Police chief mum on Khayelitsha inquiry

Kate O'Reagan ppointed to the policing commission of inquiry. (Paul Botes, M&G)

Kate O'Reagan ppointed to the policing commission of inquiry. (Paul Botes, M&G)

ANC Western Cape provincial secretary Songezo Mjongile has strongly criticised the commission of inquiry into policing in Khayelitsha, which the Democratic Alliance-led provincial administration launched this week.

But national police commissioner Riah Phiyega is avoiding political rhetoric. Speaking on her behalf, police ministry spokesperson Zweli Mnisi said a legal team was study-

ing the terms of reference of the commission before giving an opinion.

"If the intention is good, then the fight against crime must not be ­compromised because of political differences and affiliations," Mnisi said. "We will not oppose for the sake of opposing."

In Khayelitsha, mob justice has become commonplace and vigilantes have killed more than 14 people in the area this year alone.

Residents have blamed the rise in vigilantism on a breakdown in the relationship between the communities and police.

Civil society organisations, which have collected many chilling complaints from residents about the police in Khayelitsha, have vigorously campaigned for a commission of inquiry to be launched.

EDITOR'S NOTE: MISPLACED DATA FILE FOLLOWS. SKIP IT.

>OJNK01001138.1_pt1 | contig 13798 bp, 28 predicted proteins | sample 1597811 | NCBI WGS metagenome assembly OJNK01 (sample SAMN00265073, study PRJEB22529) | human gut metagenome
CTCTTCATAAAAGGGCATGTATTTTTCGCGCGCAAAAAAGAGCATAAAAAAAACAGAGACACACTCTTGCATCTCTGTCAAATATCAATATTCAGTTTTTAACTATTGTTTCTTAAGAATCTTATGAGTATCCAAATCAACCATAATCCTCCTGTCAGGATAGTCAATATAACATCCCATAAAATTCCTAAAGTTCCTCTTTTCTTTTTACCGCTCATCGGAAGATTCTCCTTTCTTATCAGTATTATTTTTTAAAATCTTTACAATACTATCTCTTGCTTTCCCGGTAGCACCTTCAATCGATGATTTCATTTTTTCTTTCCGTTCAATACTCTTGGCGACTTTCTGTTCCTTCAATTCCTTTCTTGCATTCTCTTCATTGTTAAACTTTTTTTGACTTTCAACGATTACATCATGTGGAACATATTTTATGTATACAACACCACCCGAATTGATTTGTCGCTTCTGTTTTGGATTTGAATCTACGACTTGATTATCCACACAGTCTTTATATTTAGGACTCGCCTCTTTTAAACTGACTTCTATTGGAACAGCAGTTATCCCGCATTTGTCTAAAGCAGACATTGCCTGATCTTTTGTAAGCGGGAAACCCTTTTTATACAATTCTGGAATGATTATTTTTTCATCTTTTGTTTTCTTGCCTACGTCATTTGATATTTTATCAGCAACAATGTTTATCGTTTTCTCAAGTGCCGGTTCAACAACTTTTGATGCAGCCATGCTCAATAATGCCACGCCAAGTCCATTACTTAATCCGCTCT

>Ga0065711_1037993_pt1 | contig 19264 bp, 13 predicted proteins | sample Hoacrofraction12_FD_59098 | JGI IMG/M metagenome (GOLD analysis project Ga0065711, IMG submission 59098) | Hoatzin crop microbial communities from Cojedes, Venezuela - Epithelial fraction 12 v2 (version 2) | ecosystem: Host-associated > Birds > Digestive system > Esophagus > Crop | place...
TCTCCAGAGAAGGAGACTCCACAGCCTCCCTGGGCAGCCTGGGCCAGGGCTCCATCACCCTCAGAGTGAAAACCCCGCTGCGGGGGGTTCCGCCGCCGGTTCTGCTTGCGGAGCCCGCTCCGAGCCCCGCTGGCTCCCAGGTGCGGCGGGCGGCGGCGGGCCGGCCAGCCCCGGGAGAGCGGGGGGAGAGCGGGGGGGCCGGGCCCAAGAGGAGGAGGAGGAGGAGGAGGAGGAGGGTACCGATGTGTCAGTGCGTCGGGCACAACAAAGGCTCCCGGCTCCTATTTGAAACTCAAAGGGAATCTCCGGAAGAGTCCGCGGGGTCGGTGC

Western Cape Premier Helen Zille's announcement of a commission to investigate allegations of police inefficiency and a breakdown in relations between the community and police has been welcomed, although some civil society organisations say it is long overdue.

They are also calling for Cape Town's metro police, an integral part of policing in Khayelitsha, to be included in the terms of reference of the commission.

Retired Constitutional Court Judge Kate O'Regan and former National Prosecuting Authority director Vusi Pikoli have been appointed as commissioners.
They will report back to Zille within six months. Recommendations will then be made to the national police ministry.

Glynnis Underhill

Glynnis Underhill

Glynnis Underhill has been in journalism for more years than she cares to remember. She loves a good story as much now as she did when she first started. The only difference is today she hopes she is giving something back to the country. Read more from Glynnis Underhill

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